3 trends shaping retail cybersecurity in 2017

Retailers are on high alert. U.S. companies and government agencies experienced a record 1,093 data breaches in 2016, up 40% year over year, and all evidence suggests still more (and still more dangerous) digital attacks are coming in 2017.

Nearly one in three retailers have already suffered revenue losses as a result of a cyberattack, and retail organizations perceive targeted attacks as the greatest risk facing their business, according to the Cisco 2017 Annual Cybersecurity Report. Even so, just 52% of retail organizations consider their security infrastructure up-to-date and upgraded with the best technology tools (below other industries at 59%), and only 61% strongly agree that they are able to maintain full compliance with payment card industry (PCI) security standards.

But knowledge is power. Not only can retailers mitigate the threat of cybercrime by understanding and recognizing the most likely vectors of attack — they can also team with cybersecurity experts and other trusted partners to fortify their defenses. Here’s what retailers need to know.

1. The Internet of Things is a growing target

The internet was shaken to its foundations in October 2016 when an array of e-commerce sites and digital platforms including Etsy, Shopify, Twitter, PayPal and Pinterest fell prey to a series of distributed denial of service attacks on web domain partner Dyn. DDoS attacks leverage internet addresses associated with devices already infected with malicious code to generate massive amounts of traffic to overwhelm targeted sites; blame for the assault on Dyn, which unloaded a reported 1.2 trillion bits of data traffic on its servers, ultimately landed on botnets targeting unprotected Internet of Things devices, including web-enabled cameras.

With IoT innovations like smart shelves, RFID merchandise trackers and perishable goods sensors gaining increasing momentum in retail, look for DDoS attacks targeting IoT devices to escalate in 2017 and beyond. With IoT manufacturers slow to implement security standards and network integration challenges still looming, research firm Forrester anticipates half a million IoT devices will be compromised this year alone.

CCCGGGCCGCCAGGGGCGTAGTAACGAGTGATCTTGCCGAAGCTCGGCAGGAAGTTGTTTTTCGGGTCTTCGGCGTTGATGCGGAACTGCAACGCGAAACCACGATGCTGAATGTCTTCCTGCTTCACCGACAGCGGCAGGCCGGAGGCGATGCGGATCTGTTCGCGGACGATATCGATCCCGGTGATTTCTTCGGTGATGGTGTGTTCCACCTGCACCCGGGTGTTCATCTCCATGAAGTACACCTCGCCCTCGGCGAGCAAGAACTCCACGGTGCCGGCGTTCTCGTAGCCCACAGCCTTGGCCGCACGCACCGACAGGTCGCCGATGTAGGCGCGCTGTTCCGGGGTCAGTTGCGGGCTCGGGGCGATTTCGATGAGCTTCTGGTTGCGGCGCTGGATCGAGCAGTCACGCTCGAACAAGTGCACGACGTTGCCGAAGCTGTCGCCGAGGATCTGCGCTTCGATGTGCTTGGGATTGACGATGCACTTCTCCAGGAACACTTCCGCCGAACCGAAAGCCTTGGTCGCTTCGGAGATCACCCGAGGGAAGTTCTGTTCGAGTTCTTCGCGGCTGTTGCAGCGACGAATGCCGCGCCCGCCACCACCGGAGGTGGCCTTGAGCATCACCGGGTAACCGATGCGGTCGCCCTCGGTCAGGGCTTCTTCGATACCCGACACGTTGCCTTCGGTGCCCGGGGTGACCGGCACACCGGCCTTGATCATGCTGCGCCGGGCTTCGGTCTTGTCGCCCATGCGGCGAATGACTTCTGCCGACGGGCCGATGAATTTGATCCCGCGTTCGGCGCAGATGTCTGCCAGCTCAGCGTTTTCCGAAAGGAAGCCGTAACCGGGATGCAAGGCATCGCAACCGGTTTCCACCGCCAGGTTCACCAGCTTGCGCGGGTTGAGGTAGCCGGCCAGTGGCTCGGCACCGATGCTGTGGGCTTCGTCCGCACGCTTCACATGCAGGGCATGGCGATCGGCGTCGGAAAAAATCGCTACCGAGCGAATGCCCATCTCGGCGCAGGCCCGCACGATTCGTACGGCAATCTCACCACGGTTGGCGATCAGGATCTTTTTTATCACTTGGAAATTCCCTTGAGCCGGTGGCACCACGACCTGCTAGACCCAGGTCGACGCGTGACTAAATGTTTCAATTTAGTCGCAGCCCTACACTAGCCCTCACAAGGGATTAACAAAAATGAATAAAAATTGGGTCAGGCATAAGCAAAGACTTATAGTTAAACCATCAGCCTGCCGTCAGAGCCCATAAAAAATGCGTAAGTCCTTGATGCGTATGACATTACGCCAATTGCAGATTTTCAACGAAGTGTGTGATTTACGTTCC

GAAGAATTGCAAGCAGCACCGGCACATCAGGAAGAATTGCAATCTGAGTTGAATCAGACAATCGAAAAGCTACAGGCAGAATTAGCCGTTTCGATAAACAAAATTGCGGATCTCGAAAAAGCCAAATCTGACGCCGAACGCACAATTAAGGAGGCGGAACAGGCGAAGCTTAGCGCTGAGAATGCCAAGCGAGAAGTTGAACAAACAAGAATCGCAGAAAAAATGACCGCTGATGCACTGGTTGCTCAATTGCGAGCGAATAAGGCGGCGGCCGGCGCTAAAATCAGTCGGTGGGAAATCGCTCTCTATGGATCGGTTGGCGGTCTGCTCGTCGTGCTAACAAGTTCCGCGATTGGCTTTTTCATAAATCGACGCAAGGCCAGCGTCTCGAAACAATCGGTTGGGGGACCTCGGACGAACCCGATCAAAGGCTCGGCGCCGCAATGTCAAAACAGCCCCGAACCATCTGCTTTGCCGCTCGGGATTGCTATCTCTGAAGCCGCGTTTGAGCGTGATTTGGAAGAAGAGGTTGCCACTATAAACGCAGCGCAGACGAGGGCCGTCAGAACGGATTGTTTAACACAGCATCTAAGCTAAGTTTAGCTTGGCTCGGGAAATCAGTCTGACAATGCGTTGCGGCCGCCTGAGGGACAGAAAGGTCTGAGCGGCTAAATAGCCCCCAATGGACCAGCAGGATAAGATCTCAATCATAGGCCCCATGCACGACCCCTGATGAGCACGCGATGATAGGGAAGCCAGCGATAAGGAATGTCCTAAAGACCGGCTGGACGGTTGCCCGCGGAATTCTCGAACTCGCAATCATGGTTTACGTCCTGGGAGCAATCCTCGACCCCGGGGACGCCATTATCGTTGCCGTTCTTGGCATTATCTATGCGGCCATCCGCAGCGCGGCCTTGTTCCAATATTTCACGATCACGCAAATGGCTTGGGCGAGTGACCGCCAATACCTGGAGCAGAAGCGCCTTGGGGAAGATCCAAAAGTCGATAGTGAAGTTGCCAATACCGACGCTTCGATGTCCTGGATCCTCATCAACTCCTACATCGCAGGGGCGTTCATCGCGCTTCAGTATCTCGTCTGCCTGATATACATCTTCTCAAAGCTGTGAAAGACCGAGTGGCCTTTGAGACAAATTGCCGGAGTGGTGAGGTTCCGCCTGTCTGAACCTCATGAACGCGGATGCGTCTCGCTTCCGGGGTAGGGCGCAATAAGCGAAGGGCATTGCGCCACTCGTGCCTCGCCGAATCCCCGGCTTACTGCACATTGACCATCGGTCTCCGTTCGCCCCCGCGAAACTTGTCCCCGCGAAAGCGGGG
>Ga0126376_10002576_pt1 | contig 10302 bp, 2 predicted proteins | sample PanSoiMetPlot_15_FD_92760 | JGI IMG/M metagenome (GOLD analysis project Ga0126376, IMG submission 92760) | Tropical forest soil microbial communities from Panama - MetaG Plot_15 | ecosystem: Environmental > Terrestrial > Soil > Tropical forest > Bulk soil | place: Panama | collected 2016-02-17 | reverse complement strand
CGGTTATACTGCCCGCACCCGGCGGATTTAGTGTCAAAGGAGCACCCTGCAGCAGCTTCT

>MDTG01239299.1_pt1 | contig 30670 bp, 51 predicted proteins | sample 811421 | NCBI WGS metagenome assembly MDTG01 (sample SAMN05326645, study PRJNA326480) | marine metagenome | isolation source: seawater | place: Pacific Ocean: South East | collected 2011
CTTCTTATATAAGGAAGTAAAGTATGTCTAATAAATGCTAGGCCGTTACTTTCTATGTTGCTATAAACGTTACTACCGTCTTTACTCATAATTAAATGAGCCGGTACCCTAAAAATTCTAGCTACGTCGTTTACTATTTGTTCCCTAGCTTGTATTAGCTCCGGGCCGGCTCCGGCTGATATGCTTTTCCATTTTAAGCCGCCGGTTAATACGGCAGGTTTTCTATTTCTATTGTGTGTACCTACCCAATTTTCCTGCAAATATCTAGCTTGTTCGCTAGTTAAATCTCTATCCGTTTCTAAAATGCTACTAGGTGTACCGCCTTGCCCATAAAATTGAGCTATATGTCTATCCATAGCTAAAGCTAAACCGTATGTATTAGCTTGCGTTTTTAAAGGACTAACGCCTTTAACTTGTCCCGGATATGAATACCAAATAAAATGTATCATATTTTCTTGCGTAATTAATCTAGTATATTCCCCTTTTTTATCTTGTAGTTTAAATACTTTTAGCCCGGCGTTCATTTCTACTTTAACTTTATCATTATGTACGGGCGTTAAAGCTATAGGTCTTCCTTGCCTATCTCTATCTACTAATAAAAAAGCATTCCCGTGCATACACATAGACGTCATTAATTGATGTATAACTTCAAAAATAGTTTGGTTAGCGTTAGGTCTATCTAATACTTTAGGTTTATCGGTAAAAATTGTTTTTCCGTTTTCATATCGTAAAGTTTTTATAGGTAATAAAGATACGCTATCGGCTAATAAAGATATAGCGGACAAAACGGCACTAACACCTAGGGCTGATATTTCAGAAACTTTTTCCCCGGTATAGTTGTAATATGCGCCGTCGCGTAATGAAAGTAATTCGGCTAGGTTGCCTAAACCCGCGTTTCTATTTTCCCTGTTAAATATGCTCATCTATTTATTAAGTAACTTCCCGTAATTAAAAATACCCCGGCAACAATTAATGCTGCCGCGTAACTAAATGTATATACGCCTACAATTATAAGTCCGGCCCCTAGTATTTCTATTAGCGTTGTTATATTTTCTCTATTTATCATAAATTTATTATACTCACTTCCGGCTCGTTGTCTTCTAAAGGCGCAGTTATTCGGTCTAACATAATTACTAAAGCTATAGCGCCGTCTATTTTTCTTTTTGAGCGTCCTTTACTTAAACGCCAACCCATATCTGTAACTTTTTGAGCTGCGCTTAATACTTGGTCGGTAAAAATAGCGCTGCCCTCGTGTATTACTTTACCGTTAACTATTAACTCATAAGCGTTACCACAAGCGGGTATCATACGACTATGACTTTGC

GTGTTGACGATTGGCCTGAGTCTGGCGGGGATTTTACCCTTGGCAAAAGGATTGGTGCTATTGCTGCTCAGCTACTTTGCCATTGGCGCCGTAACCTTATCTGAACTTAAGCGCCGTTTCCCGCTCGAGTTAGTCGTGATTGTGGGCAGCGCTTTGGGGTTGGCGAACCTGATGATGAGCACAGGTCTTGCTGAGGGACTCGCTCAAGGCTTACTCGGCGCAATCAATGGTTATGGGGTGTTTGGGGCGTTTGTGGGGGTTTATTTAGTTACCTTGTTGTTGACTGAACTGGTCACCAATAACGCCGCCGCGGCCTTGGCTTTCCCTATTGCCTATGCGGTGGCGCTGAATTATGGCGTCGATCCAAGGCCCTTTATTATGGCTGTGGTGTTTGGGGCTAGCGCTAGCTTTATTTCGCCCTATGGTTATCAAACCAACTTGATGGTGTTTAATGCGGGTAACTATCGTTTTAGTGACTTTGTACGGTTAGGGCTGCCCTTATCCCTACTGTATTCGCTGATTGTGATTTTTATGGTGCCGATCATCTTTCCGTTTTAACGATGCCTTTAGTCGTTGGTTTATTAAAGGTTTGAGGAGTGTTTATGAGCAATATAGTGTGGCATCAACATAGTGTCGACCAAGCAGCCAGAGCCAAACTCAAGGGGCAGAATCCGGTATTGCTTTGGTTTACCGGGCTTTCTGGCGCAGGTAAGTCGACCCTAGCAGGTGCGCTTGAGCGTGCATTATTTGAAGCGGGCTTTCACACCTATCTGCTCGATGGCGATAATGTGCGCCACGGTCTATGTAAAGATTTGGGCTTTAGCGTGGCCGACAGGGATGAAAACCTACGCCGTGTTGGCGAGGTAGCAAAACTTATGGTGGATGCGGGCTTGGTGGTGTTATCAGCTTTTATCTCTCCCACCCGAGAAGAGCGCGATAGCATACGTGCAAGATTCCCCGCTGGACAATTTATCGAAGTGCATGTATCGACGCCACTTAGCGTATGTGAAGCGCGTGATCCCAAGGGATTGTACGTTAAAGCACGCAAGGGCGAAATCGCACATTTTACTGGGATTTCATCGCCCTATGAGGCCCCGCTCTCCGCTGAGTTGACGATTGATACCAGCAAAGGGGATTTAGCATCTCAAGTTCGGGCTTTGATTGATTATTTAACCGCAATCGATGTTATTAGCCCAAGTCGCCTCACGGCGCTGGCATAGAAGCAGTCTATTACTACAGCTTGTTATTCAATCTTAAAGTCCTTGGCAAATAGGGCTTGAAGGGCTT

“The Internet of Things is going to make things a lot trickier,” Robert Horn, associate director at insurance and risk management solutions provider Crystal & Co., told Retail Dive. “We’re already getting claims from companies that are connecting everything they have to the cloud. We’re going to see more of those claims.”

Experts say retailers should develop an overall infrastructure policy on IoT devices, and address potential security issues for each new device before trouble arises. Merchants should also work closely with IoT manufacturer partners, and lean on them to make their devices as secure as possible throughout the product lifecycle.

“There’s very little you can do to defend yourself against DDoS attacks,” Maarten Van Horenbeeck, vice president of security engineering at content delivery network Fastly, told Retail Dive. “More and more, retailers are starting to prepare early on. They do that by purchasing significant bandwidth so that they’re prepared for large attacks. Preparation is key.”

2. Ransomware is on the rise

More than three decades after the first computer virus entered the digital bloodstream, malware continues to grow more sophisticated and more nefarious. Exhibit A: Ransomware, a strain of malware that prevents users from accessing their system, locking down screens or files until a ransom is paid. More advanced crypto-ransomware that essentially scrambles files and renders them unreadable without a decryption key has become increasingly prevalent in recent years, especially among cybercriminals targeting enterprises: In the first quarter of 2016, ransomware and recovery costs climbed to $210 million, according to FBI data.